Thailand makes shrimp quality a priority
Thailand exports nearly 400,000 metric tons of shrimp annually, making it the world’s largest shrimp exporter. But it’s the quality of the product, not the quantity, that a delegation of Thai officials highlighted at the International Boston Seafood Show on Monday.
Thailand is promoting the lengths to which the government and the industry go to ensure the quality of its shrimp, said Dr. Nanthiya Unprasert, deputy director general of Thailand’s Department of Fisheries, and Waraporn Prompoj, director of Thailand’s Fisheries Foreign Affairs Division.
The government is working with the industry to make food safety, environmental and social responsibility, animal welfare and traceability a priority among shrimp farmers and processors, they explained.
For example, farmers that raise shrimp bound for export are required to be certified by Thailand’s Department of Fisheries according to its Good Aquaculture Practices and Code of Conduct for Responsible Shrimp Aquaculture, both of which are based on international standards like the Food and Agriculture Organization’s Code of Conduct for Responsibility Fisheries and the International Organization for Standardization’s ISO 14001 system.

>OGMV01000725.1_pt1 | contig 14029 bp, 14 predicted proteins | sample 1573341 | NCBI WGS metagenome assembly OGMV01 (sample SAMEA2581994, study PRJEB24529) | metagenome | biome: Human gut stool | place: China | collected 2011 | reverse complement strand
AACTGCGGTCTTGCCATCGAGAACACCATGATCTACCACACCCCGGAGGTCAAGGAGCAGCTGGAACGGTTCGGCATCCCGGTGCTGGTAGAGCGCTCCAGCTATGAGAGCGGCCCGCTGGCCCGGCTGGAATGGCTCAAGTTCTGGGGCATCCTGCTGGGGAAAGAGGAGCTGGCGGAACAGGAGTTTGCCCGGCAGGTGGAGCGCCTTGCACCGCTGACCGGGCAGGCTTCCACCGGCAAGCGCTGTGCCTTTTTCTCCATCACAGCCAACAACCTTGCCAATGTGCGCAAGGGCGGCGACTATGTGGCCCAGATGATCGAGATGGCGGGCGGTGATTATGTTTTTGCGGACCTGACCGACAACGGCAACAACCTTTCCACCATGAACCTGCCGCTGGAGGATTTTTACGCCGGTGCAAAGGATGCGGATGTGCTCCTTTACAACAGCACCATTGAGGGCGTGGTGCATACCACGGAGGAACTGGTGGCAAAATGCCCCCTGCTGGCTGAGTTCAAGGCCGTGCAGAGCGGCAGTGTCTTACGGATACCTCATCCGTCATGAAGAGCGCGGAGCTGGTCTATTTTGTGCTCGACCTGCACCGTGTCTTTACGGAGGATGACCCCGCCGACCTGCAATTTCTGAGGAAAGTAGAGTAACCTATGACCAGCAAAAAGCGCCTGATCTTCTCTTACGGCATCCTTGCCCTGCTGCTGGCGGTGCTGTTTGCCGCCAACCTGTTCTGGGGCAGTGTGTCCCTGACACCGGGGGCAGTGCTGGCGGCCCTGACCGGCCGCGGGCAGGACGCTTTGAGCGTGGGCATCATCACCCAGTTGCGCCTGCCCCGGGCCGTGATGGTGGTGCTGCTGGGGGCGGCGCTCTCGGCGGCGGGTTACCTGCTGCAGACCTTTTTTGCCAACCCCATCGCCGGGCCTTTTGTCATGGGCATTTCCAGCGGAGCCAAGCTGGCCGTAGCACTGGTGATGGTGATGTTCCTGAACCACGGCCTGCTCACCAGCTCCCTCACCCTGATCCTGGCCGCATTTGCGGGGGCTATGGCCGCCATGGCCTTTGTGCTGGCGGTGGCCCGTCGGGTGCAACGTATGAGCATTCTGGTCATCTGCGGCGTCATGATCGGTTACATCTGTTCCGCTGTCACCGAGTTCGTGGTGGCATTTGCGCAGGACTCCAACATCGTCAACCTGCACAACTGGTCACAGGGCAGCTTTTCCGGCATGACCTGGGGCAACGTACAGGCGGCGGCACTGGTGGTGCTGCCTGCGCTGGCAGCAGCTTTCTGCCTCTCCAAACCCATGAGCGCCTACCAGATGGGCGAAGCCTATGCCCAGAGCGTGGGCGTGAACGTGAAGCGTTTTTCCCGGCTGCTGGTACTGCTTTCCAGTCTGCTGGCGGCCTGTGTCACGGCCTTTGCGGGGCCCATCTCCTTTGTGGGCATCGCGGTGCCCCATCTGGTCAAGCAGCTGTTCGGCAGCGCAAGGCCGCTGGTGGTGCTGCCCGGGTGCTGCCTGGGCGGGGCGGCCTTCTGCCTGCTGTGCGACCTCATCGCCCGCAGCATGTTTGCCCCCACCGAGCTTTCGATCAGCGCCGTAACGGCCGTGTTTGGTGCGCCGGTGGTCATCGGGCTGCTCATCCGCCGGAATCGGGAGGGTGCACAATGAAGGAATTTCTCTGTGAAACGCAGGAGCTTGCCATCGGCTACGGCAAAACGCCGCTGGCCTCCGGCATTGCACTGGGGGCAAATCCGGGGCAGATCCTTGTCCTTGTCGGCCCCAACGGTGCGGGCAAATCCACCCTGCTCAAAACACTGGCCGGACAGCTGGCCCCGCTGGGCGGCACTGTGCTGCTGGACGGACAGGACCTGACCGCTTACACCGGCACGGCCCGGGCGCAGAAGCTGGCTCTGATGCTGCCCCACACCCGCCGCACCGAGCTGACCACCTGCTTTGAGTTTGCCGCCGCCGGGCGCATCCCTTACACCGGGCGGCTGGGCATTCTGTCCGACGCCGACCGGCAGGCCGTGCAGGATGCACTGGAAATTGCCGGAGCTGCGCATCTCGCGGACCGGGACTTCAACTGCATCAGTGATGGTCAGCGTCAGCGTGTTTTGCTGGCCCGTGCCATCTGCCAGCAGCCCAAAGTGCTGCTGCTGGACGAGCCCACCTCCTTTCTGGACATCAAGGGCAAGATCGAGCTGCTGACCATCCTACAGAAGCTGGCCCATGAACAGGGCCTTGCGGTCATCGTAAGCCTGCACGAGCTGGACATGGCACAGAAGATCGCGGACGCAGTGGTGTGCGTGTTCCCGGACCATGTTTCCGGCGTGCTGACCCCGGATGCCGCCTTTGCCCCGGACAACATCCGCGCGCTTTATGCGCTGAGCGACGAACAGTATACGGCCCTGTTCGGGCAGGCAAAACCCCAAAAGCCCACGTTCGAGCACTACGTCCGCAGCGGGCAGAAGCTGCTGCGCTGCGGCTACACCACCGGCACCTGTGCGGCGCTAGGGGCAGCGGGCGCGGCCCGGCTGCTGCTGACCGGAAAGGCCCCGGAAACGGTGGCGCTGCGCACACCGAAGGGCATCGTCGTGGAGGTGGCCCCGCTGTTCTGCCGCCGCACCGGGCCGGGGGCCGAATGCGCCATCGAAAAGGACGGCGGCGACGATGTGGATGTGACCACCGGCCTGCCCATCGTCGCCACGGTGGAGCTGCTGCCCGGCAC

Additionally, the U.S. Food and Drug Administration selected Thailand to participate in its pilot program for third-party certification of imported farmed shrimp, and the agency continues to work with Thailand to design inspection procedures similar to those in the United States and develop training for Thai inspectors. Under this arrangement, Thai shrimp inspected and approved by Thai officials would be pre-qualified to enter the United States.
Thailand is also ramping up production of tilapia and pangasius, said Dr. Panisuan Jamnarnwej, president of the Thai Frozen Food Association. Currently, production is minimal compared to China (tilapia) and Vietnam (pangasius) — much of the tilapia and pangasius Thailand raises is consumed domestically.
But Thailand expects to increase its tilapia production to 300,000 metric tons in the next three years, he said.